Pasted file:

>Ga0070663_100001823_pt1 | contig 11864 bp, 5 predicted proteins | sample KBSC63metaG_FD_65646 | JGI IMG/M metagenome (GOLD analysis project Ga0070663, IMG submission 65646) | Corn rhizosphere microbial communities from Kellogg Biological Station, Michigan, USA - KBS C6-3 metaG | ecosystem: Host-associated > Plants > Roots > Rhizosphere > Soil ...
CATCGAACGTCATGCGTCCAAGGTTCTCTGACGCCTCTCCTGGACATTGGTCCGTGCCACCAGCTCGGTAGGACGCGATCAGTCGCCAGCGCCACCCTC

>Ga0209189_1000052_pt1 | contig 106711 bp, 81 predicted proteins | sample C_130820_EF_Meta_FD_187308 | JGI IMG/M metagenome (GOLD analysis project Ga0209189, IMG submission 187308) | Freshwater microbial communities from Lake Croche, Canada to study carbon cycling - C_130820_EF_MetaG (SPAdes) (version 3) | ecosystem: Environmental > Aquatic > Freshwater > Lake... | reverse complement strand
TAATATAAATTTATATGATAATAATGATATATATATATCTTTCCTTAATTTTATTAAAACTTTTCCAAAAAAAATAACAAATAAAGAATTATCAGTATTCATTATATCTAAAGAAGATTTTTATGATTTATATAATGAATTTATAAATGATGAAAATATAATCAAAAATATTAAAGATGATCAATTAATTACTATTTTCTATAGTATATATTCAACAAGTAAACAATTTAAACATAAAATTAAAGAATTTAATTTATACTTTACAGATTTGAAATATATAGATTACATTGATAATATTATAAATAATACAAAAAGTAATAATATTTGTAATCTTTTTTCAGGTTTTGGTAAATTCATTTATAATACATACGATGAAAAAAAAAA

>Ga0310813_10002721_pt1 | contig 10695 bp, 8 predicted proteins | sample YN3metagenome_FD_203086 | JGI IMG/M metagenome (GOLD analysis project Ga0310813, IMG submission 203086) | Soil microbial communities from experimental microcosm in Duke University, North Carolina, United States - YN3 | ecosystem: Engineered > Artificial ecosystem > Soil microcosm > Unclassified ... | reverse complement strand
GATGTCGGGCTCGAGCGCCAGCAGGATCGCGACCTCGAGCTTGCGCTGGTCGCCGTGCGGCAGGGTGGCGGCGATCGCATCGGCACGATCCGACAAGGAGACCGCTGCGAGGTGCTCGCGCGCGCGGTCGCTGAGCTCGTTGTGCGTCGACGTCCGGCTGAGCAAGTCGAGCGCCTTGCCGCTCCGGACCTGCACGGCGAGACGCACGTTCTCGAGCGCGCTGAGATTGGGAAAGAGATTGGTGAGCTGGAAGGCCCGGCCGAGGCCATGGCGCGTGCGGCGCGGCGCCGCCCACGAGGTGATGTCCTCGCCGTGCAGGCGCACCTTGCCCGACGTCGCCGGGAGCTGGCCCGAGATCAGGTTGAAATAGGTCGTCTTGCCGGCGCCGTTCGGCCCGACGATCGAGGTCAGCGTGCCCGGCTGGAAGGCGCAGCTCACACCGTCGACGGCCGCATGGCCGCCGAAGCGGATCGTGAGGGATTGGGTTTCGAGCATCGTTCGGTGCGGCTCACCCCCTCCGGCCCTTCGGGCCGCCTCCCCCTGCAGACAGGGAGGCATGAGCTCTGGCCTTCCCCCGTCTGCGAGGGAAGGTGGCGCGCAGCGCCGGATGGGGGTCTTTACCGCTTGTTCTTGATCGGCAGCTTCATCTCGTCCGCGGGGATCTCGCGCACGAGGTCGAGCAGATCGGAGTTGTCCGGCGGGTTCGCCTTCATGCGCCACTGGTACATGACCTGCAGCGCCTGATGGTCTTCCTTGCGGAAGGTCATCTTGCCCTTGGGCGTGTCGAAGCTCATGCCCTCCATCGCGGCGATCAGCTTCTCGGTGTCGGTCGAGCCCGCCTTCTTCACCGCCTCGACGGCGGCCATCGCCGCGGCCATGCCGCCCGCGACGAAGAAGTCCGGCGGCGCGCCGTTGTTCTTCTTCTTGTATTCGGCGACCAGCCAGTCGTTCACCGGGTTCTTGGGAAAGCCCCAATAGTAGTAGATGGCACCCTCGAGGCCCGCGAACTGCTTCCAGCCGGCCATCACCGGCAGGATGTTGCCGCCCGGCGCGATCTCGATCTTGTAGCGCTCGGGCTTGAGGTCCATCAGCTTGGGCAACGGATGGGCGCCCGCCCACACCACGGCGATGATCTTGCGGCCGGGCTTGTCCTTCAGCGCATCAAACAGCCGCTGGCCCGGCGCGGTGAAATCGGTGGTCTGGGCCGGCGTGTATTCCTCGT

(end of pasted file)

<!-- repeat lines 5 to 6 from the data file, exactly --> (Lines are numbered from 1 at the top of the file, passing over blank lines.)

>Ga0310813_10002721_pt1 | contig 10695 bp, 8 predicted proteins | sample YN3metagenome_FD_203086 | JGI IMG/M metagenome (GOLD analysis project Ga0310813, IMG submission 203086) | Soil microbial communities from experimental microcosm in Duke University, North Carolina, United States - YN3 | ecosystem: Engineered > Artificial ecosystem > Soil microcosm > Unclassified ... | reverse complement strand
GATGTCGGGCTCGAGCGCCAGCAGGATCGCGACCTCGAGCTTGCGCTGGTCGCCGTGCGGCAGGGTGGCGGCGATCGCATCGGCACGATCCGACAAGGAGACCGCTGCGAGGTGCTCGCGCGCGCGGTCGCTGAGCTCGTTGTGCGTCGACGTCCGGCTGAGCAAGTCGAGCGCCTTGCCGCTCCGGACCTGCACGGCGAGACGCACGTTCTCGAGCGCGCTGAGATTGGGAAAGAGATTGGTGAGCTGGAAGGCCCGGCCGAGGCCATGGCGCGTGCGGCGCGGCGCCGCCCACGAGGTGATGTCCTCGCCGTGCAGGCGCACCTTGCCCGACGTCGCCGGGAGCTGGCCCGAGATCAGGTTGAAATAGGTCGTCTTGCCGGCGCCGTTCGGCCCGACGATCGAGGTCAGCGTGCCCGGCTGGAAGGCGCAGCTCACACCGTCGACGGCCGCATGGCCGCCGAAGCGGATCGTGAGGGATTGGGTTTCGAGCATCGTTCGGTGCGGCTCACCCCCTCCGGCCCTTCGGGCCGCCTCCCCCTGCAGACAGGGAGGCATGAGCTCTGGCCTTCCCCCGTCTGCGAGGGAAGGTGGCGCGCAGCGCCGGATGGGGGTCTTTACCGCTTGTTCTTGATCGGCAGCTTCATCTCGTCCGCGGGGATCTCGCGCACGAGGTCGAGCAGATCGGAGTTGTCCGGCGGGTTCGCCTTCATGCGCCACTGGTACATGACCTGCAGCGCCTGATGGTCTTCCTTGCGGAAGGTCATCTTGCCCTTGGGCGTGTCGAAGCTCATGCCCTCCATCGCGGCGATCAGCTTCTCGGTGTCGGTCGAGCCCGCCTTCTTCACCGCCTCGACGGCGGCCATCGCCGCGGCCATGCCGCCCGCGACGAAGAAGTCCGGCGGCGCGCCGTTGTTCTTCTTCTTGTATTCGGCGACCAGCCAGTCGTTCACCGGGTTCTTGGGAAAGCCCCAATAGTAGTAGATGGCACCCTCGAGGCCCGCGAACTGCTTCCAGCCGGCCATCACCGGCAGGATGTTGCCGCCCGGCGCGATCTCGATCTTGTAGCGCTCGGGCTTGAGGTCCATCAGCTTGGGCAACGGATGGGCGCCCGCCCACACCACGGCGATGATCTTGCGGCCGGGCTTGTCCTTCAGCGCATCAAACAGCCGCTGGCCCGGCGCGGTGAAATCGGTGGTCTGGGCCGGCGTGTATTCCTCGT